PORTLAND, Ore. (AP) — The Oregon Department of Corrections has settled a lawsuit filed on behalf of a transgender inmate who says she was denied medical care. The American Civil Liberties Union of Oregon says Michalle Wright has been subjected to cruel and unusual punishment because she was denied hormone treatment and counseling. Wright will receive $167,500 in damages. The state is also giving her hormone treatments, will consider transferring her to a women’s prison and will provide surgery if a medical panel determines it’s necessary. Wright was convicted of attempted armed robbery in 2013. Her earliest release date is November 2018.

 

CLEVELAND (AP) — An opera singer still performing after two double lung transplants has debuted a song inspired by her lung donor’s immigrant roots.  Charity Tillemann-Dick and her lung donor’s daughter sang the song together in front of about 200 doctors and medical executives at a Cleveland medical summit on Tuesday.  The donor was a Honduran immigrant whose daughter aspires to be a singer.

 

Tillemann-Dick wrote a song called “American Rainbow” to honor diversity and her connection with her donor.  Tillemann-Dick was studying opera in Hungary in 2009 when she discovered she had a heart and lung disease likely to be fatal without a lung transplant. She received new lungs in 2009 but had to undergo a second transplant in 2012 after her body rejected the first set of lungs.

 

CLIFFSIDE PARK, N.J. (AP) — A teacher who sparked protests at a New Jersey high school when she told a Spanish-speaking student he should instead “speak American” has made a school-wide apology and has returned to the classroom.  Cliffside Park School District officials say English teacher Laura Amico returned to work Tuesday after delivering an apology to staff and students over the school’s public address system.

 

Dozens of students at the high school in the heavily Hispanic district walked out of school earlier this month after a video clip surfaced in which Amico admonished a student for not speaking English.  The teacher said on the video: “Men and women are fighting. They are not fighting for your right to speak Spanish. They are fighting for your right to speak American.”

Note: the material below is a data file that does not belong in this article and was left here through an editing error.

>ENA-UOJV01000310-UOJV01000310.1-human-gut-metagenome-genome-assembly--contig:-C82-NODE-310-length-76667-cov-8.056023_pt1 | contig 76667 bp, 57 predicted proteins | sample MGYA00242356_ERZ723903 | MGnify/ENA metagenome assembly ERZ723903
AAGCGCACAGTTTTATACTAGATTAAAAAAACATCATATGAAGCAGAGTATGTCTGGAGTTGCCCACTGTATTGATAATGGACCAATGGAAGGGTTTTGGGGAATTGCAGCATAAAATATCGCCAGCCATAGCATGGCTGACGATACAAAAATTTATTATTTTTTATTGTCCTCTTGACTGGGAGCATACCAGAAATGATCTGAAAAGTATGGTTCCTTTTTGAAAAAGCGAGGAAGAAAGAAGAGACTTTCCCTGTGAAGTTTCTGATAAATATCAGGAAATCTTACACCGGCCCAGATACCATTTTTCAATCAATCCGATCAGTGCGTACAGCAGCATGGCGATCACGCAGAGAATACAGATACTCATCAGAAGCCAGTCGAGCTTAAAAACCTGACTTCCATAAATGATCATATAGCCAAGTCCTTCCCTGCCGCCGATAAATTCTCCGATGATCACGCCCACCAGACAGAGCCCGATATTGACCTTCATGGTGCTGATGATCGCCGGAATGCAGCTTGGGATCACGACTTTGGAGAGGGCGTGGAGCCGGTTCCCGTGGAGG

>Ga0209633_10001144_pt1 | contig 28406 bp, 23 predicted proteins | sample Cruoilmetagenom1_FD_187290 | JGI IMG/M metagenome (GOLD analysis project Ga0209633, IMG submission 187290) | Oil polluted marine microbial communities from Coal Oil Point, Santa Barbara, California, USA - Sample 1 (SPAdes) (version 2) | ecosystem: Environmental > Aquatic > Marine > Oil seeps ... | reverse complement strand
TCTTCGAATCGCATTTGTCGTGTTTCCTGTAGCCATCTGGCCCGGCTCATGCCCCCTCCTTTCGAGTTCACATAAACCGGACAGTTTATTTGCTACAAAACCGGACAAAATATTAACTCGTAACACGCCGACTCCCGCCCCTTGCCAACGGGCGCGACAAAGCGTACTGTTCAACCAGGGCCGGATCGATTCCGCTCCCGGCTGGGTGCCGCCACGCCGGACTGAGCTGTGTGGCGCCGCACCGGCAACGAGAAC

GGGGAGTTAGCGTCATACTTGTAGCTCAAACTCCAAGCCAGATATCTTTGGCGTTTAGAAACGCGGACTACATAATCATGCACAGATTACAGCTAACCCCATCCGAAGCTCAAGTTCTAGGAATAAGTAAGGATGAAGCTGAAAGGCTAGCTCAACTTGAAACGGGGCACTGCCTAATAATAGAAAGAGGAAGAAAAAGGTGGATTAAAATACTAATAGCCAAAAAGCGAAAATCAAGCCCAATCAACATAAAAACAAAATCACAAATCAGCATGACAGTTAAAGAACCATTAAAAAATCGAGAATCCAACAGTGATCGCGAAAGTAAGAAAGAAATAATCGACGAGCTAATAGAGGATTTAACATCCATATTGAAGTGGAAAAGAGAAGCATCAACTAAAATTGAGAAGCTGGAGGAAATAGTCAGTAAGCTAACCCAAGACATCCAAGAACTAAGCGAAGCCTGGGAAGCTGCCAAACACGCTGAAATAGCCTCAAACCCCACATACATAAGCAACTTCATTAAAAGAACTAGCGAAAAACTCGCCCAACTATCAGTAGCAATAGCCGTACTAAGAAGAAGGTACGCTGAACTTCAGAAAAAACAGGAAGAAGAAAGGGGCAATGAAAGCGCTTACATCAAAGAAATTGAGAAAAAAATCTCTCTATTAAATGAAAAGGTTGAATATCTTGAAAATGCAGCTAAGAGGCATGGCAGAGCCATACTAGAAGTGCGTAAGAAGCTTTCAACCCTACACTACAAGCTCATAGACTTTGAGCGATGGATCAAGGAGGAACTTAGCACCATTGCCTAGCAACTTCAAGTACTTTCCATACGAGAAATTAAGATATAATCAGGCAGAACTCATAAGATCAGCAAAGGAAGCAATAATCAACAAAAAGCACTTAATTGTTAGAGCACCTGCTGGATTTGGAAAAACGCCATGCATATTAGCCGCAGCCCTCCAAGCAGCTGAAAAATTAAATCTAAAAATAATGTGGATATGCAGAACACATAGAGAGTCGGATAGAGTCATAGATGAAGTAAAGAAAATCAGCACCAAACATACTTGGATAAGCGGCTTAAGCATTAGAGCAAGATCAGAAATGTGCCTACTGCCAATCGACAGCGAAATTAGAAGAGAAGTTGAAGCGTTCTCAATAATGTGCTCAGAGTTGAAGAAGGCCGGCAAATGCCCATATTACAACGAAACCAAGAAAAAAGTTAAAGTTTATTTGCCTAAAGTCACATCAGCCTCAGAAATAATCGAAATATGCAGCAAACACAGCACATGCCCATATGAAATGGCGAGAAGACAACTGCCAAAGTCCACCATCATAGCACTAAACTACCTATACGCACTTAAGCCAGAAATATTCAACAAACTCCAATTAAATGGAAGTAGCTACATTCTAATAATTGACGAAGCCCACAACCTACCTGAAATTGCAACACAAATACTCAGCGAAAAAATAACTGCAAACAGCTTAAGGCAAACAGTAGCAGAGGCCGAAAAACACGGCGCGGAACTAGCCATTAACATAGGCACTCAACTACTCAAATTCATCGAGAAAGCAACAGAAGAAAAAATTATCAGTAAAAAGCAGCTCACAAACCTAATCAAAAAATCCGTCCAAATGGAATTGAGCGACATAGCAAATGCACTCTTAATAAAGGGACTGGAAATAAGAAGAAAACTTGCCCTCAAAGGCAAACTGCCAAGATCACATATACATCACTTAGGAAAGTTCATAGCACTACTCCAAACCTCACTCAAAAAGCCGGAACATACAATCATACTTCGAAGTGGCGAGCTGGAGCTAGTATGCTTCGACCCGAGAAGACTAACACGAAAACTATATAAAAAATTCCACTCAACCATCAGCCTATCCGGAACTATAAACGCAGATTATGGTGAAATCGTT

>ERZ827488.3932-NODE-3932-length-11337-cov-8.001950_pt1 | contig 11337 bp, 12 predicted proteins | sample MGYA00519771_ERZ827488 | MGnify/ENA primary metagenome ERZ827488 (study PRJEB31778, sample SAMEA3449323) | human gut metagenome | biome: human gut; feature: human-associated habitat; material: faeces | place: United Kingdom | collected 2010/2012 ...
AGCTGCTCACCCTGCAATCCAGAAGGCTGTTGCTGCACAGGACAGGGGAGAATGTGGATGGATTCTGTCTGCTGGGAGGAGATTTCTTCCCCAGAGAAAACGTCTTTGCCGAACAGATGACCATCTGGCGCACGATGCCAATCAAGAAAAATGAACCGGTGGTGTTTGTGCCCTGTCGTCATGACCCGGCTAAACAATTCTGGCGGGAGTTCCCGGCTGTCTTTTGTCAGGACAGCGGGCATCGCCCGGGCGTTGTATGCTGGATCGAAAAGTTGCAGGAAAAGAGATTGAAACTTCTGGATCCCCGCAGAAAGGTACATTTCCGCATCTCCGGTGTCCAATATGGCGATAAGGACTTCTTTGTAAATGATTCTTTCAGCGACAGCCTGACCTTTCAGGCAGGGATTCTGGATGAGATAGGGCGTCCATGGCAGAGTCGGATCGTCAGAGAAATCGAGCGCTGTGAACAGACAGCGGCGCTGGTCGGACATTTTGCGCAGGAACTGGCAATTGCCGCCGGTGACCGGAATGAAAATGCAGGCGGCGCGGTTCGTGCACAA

CHICAGO (AP) — Elected officials in Illinois have introduced legislation to address sexual harassment and top leaders say they’re reviewing policies to “ensure no individual is a target.”  The spotlight Tuesday comes as a letter alleging pervasive sexual harassment in Illinois politics is circulating at the Capitol. It follows similar efforts in other states including California.

 

Illinois state Rep. Sara Feigenholtz, a Democrat, filed a resolution Tuesday “to change the culture that breeds such behavior.”  There’s also legislation in the works to require all lawmakers, staff and lobbyists to receive training. House Speaker Michael Madigan, a Democrat, issued a statement Tuesday saying that legislators can do more to make sure no one is target and there’ll be a requirement for lobbyists to develop and submit sexual harassment policies like legislators have to do.

 

TALLAHASSEE, Fla. (AP) — A woman who was 11 when she was forced to marry her rapist is now trying to change Florida law to prevent child marriages.  Sherry Johnson is pushing for a bill that would prohibit anyone under the age of 18 from being allowed to marry in Florida.  The first step toward that goal was accomplished Tuesday, when a Senate committee unanimously approved the bill she’s backing.

 

Florida doesn’t have a minimum age for marriage if there’s a pregnancy, as long as a judge approves. State statistics show 72 people under the age of 16 married in Florida between 2010 and 2016.  Johnson is now 58 and she said being forced to marry at 11 is a pain she still struggles with, and that’s why she’s fighting to change the law.

 

NEW YORK (AP) — “The Walking Dead” aired its 100th episode for its eighth season premiere the other night, although it wasn’t necessarily cause for celebration at AMC.  The Nielsen company said the show had 11.4 million viewers on Sunday night. That’s down 33 percent from the 17 million who watched last fall’s seventh season premiere.

 

AMC notes that last season’s premiere was a cliffhanger episode that drew an unusual number of fans. Live television viewership is down across the board, especially among the younger viewers that are the biggest fans of “The Walking Dead.”  But those numbers have to raise eyebrows over at AMC, particularly coming off a season that left some of the show’s fans displeased.

 

MAPLE SHADE, N.J. (AP) — A New Jersey-based magazine owned by women has canceled a women’s empowerment panel following criticism because the participants were all men.  In a statement released Monday, SJ Magazine says it believes it is “helpful when everyone is part of the conversation on women’s empowerment and feminism.” But the magazine says it was never its intention to offend anyone with the Nov. 6 event.

 

The criticism began after the magazine announced the panel. The magazine explained three other panels were composed of all women and said it wanted to start a discussion with men.  One of the participants, New Jersey Democratic Assemblyman Lou Greenwald, had decided to withdraw because of the panel’s composition.

 

Copyright 2017 The Associated Press. All rights reserved